Riding in the winter can be great -- but having the right clothing is very important. As much of a Retrogrouch as I am, and as much as I love classic wool jerseys, the fact is that I happily embrace modern "technical" clothing materials when temperatures get into the 30s or lower.
Allow me to share some of the clothing I've been using for my cold-weather commuting. You'll probably notice that most of it comes from Pearl Izumi. That's partly because my favorite local bike shop (CC) mostly carries PI clothing and I like to support them whenever I can (the bike shop, that is), but also my experience with PI's clothing has been very good. I actually wrote some full-length reviews of a couple of these products for the bike shop's blog, and I'll include a link in those instances.
full review at CC blog)
full review at CC blog)
Pearl Izumi AmFib Neoprene Shoe Covers: There are a lot of different types and brands of shoe covers available, and I've used a few of them. But these ones from PI seem to be holding up well and are working about the best for me. With a full-length zipper up the entire back and with a fairly generous cut and shape, these fit over most of the cycling shoes I have, including my traditional-styled touring shoes (which have some fairly thick soles). There is also a MTB version that should fit over shoes with big knobby soles. These have 3mm neoprene for warmth, plus an insulated (not neoprene) ankle. They come up high enough to cover my ankles well and minimize exposure. There are also holes in the sole to accommodate pedal cleats. With well-insulated wool socks inside my shoes, and with these shoe covers on the outside, I manage to keep my feet warm down to around 30 degrees.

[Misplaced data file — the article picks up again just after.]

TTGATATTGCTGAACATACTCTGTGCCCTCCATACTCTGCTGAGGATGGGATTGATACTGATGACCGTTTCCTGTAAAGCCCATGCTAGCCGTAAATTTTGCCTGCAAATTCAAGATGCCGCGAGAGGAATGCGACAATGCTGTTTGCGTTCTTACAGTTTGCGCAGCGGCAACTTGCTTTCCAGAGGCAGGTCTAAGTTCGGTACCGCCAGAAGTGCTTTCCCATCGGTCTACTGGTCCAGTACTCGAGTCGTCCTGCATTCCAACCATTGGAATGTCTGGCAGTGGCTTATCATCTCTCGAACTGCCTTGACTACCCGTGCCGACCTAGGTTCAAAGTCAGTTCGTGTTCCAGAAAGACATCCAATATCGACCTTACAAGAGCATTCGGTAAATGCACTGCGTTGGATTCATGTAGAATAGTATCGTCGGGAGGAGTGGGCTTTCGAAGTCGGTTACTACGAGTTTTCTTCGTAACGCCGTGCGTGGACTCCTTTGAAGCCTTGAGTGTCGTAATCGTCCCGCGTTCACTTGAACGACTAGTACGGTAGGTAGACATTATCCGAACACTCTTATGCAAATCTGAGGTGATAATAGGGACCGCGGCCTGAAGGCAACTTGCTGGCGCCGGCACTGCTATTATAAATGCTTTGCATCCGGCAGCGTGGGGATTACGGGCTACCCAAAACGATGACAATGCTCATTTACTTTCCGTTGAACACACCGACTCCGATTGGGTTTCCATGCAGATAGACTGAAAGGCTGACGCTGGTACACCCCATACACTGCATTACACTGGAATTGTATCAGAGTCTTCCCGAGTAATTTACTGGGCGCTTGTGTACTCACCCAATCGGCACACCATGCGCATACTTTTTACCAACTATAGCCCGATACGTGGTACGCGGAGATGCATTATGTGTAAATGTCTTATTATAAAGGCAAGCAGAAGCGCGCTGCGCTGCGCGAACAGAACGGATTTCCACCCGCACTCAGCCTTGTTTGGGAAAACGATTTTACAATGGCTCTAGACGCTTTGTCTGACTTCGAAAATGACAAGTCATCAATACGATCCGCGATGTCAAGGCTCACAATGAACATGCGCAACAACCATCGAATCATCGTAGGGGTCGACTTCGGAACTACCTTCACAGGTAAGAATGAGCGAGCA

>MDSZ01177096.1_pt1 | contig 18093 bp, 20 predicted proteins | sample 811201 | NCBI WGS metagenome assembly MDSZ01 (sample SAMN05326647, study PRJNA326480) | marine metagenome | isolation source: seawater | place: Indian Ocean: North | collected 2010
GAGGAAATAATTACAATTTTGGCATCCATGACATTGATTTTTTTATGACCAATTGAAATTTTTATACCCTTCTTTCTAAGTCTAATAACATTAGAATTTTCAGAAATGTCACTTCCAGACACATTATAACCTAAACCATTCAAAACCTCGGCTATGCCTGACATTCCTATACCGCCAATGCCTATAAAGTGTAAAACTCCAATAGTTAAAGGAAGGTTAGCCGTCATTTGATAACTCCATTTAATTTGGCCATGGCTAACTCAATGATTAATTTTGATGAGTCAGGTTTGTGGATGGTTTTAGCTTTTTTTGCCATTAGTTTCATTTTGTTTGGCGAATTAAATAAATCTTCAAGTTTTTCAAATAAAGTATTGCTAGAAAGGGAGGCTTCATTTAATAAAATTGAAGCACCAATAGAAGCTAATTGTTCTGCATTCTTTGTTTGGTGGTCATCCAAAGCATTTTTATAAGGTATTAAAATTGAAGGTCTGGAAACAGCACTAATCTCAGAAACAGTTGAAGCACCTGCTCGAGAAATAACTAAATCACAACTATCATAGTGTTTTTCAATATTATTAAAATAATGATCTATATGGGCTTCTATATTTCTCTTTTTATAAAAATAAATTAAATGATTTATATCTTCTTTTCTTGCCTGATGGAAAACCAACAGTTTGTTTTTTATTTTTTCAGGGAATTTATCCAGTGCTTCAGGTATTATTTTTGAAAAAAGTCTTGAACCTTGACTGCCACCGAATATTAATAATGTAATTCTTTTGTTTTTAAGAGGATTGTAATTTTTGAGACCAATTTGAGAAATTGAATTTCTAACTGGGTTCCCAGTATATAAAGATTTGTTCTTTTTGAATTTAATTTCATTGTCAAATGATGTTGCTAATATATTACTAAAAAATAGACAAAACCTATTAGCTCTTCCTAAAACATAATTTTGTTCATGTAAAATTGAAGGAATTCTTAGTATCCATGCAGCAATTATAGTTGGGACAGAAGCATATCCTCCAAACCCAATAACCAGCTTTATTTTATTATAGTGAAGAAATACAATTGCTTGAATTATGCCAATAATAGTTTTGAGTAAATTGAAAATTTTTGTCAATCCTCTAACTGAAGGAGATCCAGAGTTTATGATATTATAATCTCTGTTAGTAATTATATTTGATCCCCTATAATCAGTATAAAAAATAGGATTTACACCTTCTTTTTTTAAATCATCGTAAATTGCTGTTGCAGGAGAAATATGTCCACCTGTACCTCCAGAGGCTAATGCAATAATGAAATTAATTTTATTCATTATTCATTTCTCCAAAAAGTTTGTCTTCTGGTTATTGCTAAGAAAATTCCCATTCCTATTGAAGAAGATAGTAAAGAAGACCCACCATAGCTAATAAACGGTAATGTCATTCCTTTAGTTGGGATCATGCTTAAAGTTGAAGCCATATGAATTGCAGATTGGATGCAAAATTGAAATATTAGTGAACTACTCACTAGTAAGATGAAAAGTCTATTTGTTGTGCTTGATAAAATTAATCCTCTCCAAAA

Giro "Proof" Winter Gloves (with liners): Giro says their Proof winter gloves are good for "near-freezing" rides, but I've found them to work pretty well even a little below freezing. These are a 2-glove set -- that is, there is a thin liner glove, with a thicker thinsulate-insulated weather-proof glove to go over them. Mine are actually slightly different than the ones that are available now (shown right), as they've been re-designed a little since I purchased mine. But on the whole, they don't seem that different, and the overall specs seem to be about the same. Giro claims the newer version is even more waterproof than the previous version. One thing I like about the 2-glove concept is that if I need to get into my saddlebags to find something, or get something out of my pockets, I can remove the outer glove (for a bit more dexterity), but keep the inner glove on so my hands still stay warm. These have large cuffs that are nice in that they'll cover jacket cuffs easily. Something worth noting is that the Giro gloves seem to fit much smaller than their listed size -- so I recommend buying them in person from your local bike shop so you can try them on. For instance, I normally wear medium gloves, but in the Giros, I ended up with XL. Go figure.
Well, those are some of the items I've been using to help me get through cold winter rides comfortably. I do have some other clothing pieces -- different kinds and brands, etc. -- but all of these are the ones I go to again and again because I like them and they work well for me. My experiences with all of them have been good and I'd buy them again -- and in the case of the jerseys, I liked them enough that I've bought several.